The way you think about what is happening in your life will help you feel if what is happening to you is stressful or not. The cognitive distortions (faulty thinking patterns) can affect your thoughts, the way you behave and how you feel stress. How you talk to yourself internally (internal dialogue) is how you approach life.

There are people who have this internal dialogue more positive and others who have it more negative … these seconds tend to have more stress and feel life in a more pessimistic way. If you have a negative self-talk pattern, can you change those thought patterns with cognitive restructuring?

Cognitive restructuring helps change these distortions in the mind so that negative thought patterns cease to exist. The help of a therapist is usually needed to perform cognitive behavioral therapy. In some cases, good results can be achieved if you have the right information and enough commitment to get good results.

Be aware of what is happening

It is difficult to change something when you do not know what is happening. Sometimes cognitive distortions include ‘all or nothing’ thoughts, so there are no middle nuances. Emotional and logical reasoning overlap and the person is not aware that their thinking is being distorted.

To recognize distortions you must be alert to thoughts that may be irrational. Once you know it, you could recognize them in yourself and in others and you will be ready to restructure your mind and return to rational thoughts.

You will need practice and time to be able to do a good cognitive restructuring and change your negative thoughts for positive ones that help you live life more and better.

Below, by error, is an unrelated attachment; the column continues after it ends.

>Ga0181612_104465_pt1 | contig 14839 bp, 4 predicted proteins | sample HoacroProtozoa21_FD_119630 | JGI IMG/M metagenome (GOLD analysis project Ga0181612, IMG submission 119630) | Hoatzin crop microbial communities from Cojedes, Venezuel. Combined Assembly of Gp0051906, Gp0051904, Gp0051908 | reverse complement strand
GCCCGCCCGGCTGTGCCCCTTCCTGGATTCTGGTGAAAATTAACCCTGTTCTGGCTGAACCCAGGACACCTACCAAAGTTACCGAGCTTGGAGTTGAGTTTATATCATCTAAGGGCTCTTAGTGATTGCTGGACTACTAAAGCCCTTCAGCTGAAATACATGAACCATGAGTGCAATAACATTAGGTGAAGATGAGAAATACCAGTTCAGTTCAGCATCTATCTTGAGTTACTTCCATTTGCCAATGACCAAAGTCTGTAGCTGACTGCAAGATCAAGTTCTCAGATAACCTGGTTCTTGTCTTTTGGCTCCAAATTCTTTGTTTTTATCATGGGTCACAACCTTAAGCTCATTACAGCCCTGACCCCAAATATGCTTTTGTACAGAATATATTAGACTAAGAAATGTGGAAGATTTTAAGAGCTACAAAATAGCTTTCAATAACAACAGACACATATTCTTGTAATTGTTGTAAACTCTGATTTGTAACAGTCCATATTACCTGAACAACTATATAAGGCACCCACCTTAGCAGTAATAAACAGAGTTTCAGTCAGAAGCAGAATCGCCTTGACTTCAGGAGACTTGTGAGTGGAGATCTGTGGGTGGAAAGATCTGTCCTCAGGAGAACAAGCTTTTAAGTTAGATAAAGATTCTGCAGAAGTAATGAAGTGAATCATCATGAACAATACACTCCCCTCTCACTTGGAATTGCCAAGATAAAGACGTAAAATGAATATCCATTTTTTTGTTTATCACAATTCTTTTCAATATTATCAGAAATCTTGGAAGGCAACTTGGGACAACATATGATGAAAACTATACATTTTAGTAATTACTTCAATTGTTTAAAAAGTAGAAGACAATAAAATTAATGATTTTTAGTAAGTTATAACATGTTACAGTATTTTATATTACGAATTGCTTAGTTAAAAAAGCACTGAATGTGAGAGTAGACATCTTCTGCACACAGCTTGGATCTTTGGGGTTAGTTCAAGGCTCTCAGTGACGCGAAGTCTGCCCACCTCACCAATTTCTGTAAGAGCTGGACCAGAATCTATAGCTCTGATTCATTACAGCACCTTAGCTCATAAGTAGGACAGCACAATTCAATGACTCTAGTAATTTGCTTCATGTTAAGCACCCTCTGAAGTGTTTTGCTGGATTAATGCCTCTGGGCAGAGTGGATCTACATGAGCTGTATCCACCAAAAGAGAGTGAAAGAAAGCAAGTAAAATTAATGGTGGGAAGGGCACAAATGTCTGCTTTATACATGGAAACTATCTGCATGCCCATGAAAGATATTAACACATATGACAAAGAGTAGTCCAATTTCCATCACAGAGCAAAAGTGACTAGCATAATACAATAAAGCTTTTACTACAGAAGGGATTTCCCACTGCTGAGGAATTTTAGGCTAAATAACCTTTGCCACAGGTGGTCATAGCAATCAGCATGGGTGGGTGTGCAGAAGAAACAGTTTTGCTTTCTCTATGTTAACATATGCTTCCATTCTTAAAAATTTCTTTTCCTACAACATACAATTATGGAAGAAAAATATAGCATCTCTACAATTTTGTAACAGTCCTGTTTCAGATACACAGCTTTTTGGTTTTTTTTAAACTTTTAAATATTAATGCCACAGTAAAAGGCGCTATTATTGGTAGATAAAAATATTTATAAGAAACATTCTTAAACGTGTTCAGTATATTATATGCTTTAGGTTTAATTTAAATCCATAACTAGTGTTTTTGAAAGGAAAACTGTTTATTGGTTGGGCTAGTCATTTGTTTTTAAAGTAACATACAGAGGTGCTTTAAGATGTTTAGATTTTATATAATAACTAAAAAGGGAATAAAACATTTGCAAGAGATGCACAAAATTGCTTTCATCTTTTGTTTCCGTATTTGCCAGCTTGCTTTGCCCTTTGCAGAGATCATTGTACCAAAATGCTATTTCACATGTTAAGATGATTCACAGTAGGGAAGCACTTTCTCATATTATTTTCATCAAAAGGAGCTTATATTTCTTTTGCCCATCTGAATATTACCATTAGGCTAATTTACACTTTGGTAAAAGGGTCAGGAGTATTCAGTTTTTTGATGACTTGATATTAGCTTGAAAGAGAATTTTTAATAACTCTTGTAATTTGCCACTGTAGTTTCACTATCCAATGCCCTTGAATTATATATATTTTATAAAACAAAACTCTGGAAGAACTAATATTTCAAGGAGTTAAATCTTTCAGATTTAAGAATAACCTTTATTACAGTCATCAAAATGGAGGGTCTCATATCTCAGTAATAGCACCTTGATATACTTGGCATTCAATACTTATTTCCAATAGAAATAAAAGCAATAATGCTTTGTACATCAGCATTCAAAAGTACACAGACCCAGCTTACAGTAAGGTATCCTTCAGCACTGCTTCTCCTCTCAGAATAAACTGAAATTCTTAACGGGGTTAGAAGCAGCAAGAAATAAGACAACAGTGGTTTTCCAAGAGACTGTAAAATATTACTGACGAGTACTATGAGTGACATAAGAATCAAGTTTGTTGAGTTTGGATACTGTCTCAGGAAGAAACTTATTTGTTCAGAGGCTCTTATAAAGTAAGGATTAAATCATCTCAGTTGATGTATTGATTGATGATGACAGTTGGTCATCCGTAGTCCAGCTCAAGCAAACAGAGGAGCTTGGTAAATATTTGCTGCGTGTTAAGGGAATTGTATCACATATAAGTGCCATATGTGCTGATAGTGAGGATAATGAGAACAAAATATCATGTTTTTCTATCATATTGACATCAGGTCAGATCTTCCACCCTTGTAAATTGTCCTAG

You are the one who can change things

It doesn’t matter if you go to therapy, or that your psychologist is the best in the world, if you don’t really want to change, you won’t achieve anything. There are no magic wands. Whether a situation is stressful depends on your mind and if you stress yourself more than necessary you will start to feel exhausted. You are the owner of your decisions. Life is a constant decision and depending on the decisions you make, the result will be one or the other.

If you start exchanging thoughts of the type: ‘I have to’, ‘I can’t’ for others that are: ‘I’m going to do’, ‘I choose not to do it’, etc. You will begin to remember that the options of a situation depend on you and you will feel less stressed because you will know that you are in control. For example instead of thinking something like: ‘I would like to exercise but the children will not let me’, you can think something else like: ‘I would like to exercise, but I choose to play with my children’. Little by little you will learn to think positively more automatically and you will be able to think while reducing stress.

Reduce the ‘should’ or ‘should’

When you think with ‘should’ or ‘should’, you will almost certainly have stress because you feel that there is a right and wrong way of doing things and what you do is not in accordance with what you feel at that moment. You create a cognitive distortion and you feel bad about yourself, because what your body generates cortisol and you will feel quite distressing stress.

It is time for you to analyze those ‘shoulds’ to know what is the best you can do at any given moment, trying to get those thoughts in line and in line with your actions.

Focus on the positive

A wonderful idea to focus on the positive and that you realize that you have a lot to be thankful for in life, is to have a gratitude journal where you capture your thoughts each day. It’s a journal of the things you are thankful for, no matter how small.

You will be training your mind to notice everything good that happens to you every day of your life and in this way drive away bad thoughts and stress from your life. 

Elle Mcdonald

I am Elle Mcdonald Specializations in Psychology . Graduated in psychology from the University of Tennessee in 2000. Diploma of Advanced Studies in the Department of Personality, Evaluation and psychological treatments with excellent results.

First Level of Master in Clinical Psychology at the Center for Behavioral Therapists (recognized with a scientific-professional nature by the College of Psychologists)

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